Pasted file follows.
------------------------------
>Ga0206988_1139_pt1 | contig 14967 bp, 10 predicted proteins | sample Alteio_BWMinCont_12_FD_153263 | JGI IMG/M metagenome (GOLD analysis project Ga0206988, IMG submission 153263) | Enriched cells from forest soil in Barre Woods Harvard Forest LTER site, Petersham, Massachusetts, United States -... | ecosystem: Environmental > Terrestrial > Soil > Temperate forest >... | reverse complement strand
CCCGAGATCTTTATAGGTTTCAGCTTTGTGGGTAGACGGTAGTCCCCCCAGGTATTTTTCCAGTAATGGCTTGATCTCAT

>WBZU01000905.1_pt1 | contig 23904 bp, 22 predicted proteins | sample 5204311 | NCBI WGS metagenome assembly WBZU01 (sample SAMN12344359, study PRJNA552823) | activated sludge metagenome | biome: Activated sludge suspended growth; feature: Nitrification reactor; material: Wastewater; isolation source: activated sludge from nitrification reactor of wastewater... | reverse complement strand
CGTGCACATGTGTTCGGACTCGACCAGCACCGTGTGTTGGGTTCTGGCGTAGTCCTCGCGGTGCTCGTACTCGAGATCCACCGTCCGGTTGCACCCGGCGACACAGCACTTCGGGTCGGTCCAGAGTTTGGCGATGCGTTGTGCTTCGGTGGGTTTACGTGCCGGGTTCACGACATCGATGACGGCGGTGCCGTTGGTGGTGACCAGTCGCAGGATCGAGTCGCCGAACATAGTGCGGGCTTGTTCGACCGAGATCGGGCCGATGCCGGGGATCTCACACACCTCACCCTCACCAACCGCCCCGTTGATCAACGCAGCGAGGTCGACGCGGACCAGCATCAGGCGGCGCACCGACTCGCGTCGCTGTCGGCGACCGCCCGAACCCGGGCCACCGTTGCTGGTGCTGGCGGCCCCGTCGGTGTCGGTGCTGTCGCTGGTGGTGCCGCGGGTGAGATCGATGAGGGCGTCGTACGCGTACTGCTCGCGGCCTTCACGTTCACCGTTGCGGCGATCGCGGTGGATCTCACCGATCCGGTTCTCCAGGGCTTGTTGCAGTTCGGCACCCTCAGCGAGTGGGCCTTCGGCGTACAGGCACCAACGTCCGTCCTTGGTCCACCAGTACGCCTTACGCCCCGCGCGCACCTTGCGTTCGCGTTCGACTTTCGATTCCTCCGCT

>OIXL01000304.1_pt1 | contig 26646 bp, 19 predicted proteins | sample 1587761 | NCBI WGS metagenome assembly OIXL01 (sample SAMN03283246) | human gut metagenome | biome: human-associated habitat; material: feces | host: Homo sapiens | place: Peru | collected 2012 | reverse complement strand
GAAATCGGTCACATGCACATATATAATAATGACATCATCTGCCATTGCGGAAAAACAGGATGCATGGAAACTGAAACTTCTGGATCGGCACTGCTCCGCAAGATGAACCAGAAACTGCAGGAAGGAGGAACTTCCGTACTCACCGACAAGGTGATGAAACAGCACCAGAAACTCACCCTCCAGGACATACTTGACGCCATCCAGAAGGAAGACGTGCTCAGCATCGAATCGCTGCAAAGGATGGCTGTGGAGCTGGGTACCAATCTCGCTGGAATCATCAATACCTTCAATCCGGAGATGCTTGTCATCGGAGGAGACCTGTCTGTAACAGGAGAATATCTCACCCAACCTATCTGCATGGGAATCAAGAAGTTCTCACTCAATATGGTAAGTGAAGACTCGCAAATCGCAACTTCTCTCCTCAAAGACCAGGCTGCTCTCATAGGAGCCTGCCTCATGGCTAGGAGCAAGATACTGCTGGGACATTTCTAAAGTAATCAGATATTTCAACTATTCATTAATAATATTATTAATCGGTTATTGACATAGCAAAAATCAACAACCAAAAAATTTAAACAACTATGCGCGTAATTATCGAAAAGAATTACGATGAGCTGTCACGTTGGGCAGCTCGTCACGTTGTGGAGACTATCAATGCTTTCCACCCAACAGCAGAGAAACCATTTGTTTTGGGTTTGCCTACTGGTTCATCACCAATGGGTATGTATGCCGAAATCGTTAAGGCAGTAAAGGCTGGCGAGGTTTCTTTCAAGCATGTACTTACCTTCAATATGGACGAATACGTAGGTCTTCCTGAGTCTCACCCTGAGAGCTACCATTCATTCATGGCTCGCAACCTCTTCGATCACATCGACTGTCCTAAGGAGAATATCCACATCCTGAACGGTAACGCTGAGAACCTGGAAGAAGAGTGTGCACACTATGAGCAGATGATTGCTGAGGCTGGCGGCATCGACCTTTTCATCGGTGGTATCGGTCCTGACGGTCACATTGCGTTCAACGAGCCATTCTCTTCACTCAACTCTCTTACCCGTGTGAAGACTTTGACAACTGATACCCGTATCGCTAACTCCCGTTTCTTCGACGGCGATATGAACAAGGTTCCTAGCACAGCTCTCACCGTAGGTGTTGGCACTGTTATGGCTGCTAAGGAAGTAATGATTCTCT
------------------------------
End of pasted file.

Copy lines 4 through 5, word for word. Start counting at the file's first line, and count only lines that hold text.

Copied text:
CGTGCACATGTGTTCGGACTCGACCAGCACCGTGTGTTGGGTTCTGGCGTAGTCCTCGCGGTGCTCGTACTCGAGATCCACCGTCCGGTTGCACCCGGCGACACAGCACTTCGGGTCGGTCCAGAGTTTGGCGATGCGTTGTGCTTCGGTGGGTTTACGTGCCGGGTTCACGACATCGATGACGGCGGTGCCGTTGGTGGTGACCAGTCGCAGGATCGAGTCGCCGAACATAGTGCGGGCTTGTTCGACCGAGATCGGGCCGATGCCGGGGATCTCACACACCTCACCCTCACCAACCGCCCCGTTGATCAACGCAGCGAGGTCGACGCGGACCAGCATCAGGCGGCGCACCGACTCGCGTCGCTGTCGGCGACCGCCCGAACCCGGGCCACCGTTGCTGGTGCTGGCGGCCCCGTCGGTGTCGGTGCTGTCGCTGGTGGTGCCGCGGGTGAGATCGATGAGGGCGTCGTACGCGTACTGCTCGCGGCCTTCACGTTCACCGTTGCGGCGATCGCGGTGGATCTCACCGATCCGGTTCTCCAGGGCTTGTTGCAGTTCGGCACCCTCAGCGAGTGGGCCTTCGGCGTACAGGCACCAACGTCCGTCCTTGGTCCACCAGTACGCCTTACGCCCCGCGCGCACCTTGCGTTCGCGTTCGACTTTCGATTCCTCCGCT

>OIXL01000304.1_pt1 | contig 26646 bp, 19 predicted proteins | sample 1587761 | NCBI WGS metagenome assembly OIXL01 (sample SAMN03283246) | human gut metagenome | biome: human-associated habitat; material: feces | host: Homo sapiens | place: Peru | collected 2012 | reverse complement strand